8. Nash, Chris, 2008. "Passenger railway reform in the last 20 years - European experience reconsidered," Research in Transportation Economics, Elsevier, vol. 22(1), pages 61-70, January.
    9. John Vickers, 1995. "Competition and Regulation in Vertically Related Markets," Review of Economic Studies, Oxford University Press, vol. 62(1), pages 1-17.
    10. Armstrong Mark, 2008. "Access Pricing, Bypass and Universal Service in Post," Review of Network Economics, De Gruyter, vol. 7(2), pages 1-16, June.
    11. Russell Pittman, 2003. "Vertical Restructuring (or Not) of the Infrastructure Sectors of Transition Economies," Journal of Industry, Competition and Trade, Springer, vol. 3(1), pages 5-26, March.
    12. Freebairn, John, 1998. "Access Prices for Rail Infrastructure," The Economic Record, The Economic Society of Australia, vol. 74(226), pages 286-296, September.
    Full references (including those not matched with items on IDEAS)

    Citations

    Citations are extracted by the CitEc Project, subscribe to its RSS feed for this item.
    as


    Cited by:

    1. repec:eee:transb:v:107:y:2018:i:c:p:167-191 is not listed on IDEAS

    More about this item

    Keywords

    Access charges; optimal pricing; railways; regulation; vertical integration;

    JEL classification:

    • D40 - Microeconomics - - Market Structure, Pricing, and Design - - - General
    • L22 - Industrial Organization - - Firm Objectives, Organization, and Behavior - - - Firm Organization and Market Structure
    • L51 - Industrial Organization - - Regulation and Industrial Policy - - - Economics of Regulation
    • L92 - Industrial Organization - - Industry Studies: Transportation and Utilities - - - Railroads and Other Surface Transportation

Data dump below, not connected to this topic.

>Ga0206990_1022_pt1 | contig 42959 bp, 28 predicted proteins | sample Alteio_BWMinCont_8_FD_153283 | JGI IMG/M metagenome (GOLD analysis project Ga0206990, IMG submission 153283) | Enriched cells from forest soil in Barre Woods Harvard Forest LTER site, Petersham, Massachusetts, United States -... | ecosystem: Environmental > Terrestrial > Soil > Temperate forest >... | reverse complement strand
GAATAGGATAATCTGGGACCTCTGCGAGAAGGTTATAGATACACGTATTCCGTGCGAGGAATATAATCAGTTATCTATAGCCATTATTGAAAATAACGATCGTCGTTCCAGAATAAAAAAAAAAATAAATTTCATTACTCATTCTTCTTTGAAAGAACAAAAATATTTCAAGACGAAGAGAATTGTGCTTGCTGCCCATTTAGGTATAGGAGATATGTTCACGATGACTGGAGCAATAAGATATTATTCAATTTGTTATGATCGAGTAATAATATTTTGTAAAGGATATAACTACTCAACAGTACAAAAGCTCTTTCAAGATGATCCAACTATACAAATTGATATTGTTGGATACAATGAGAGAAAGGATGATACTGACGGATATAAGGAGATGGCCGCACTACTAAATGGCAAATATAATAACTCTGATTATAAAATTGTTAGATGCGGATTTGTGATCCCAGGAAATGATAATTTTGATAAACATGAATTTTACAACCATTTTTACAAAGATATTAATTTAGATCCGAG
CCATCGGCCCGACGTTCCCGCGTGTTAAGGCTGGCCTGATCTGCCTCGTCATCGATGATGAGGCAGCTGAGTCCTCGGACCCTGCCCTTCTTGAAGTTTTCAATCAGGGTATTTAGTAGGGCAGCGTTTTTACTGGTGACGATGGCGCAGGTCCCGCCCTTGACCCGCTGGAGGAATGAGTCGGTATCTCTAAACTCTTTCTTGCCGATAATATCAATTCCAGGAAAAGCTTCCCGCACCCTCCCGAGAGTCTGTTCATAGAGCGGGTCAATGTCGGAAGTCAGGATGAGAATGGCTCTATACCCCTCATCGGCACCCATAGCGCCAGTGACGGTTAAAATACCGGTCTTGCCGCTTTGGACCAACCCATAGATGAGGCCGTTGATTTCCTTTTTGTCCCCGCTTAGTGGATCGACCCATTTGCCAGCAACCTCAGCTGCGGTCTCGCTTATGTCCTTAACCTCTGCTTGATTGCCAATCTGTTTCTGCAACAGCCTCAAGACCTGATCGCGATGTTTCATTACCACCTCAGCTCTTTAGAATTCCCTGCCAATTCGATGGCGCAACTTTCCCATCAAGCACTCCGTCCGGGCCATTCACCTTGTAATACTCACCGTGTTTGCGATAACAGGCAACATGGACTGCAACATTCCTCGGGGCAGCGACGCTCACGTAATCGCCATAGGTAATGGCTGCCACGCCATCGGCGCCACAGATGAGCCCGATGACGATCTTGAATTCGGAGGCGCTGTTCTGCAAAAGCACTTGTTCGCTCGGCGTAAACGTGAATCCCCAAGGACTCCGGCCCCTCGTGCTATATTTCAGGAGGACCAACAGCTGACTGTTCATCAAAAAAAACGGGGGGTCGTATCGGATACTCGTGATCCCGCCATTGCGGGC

NEP fields

    This paper has been announced in the following NEP Reports:

    Statistics

    Access and download statistics

    Corrections

    All material on this site has been provided by the respective publishers and authors. You can help correct errors and omissions. When requesting a correction, please mention this item's handle: RePEc:iso:wpaper:0131. See general information about how to correct material in RePEc.

    For technical questions regarding this item, or to correct its authors, title, abstract, bibliographic or download information, contact: (IBW IT). General contact details of provider: http://edirc.repec.org/data/isuzhch.html .

    If you have authored this item and are not yet registered with RePEc, we encourage you to do it here. This allows to link your profile to this item. It also allows you to accept potential citations to this item that we are uncertain about.

    If CitEc recognized a reference but did not link an item in RePEc to it, you can help with this form .

    If you know of missing items citing this one, you can help us creating those links by adding the relevant references in the same way as above, for each refering item. If you are a registered author of this item, you may also want to check the "citations" tab in your RePEc Author Service profile, as there may be some citations waiting for confirmation.

    Please note that corrections may take a couple of weeks to filter through the various RePEc services.

    IDEAS is a RePEc service hosted by the Research Division of the Federal Reserve Bank of St. Louis . RePEc uses bibliographic data supplied by the respective publishers.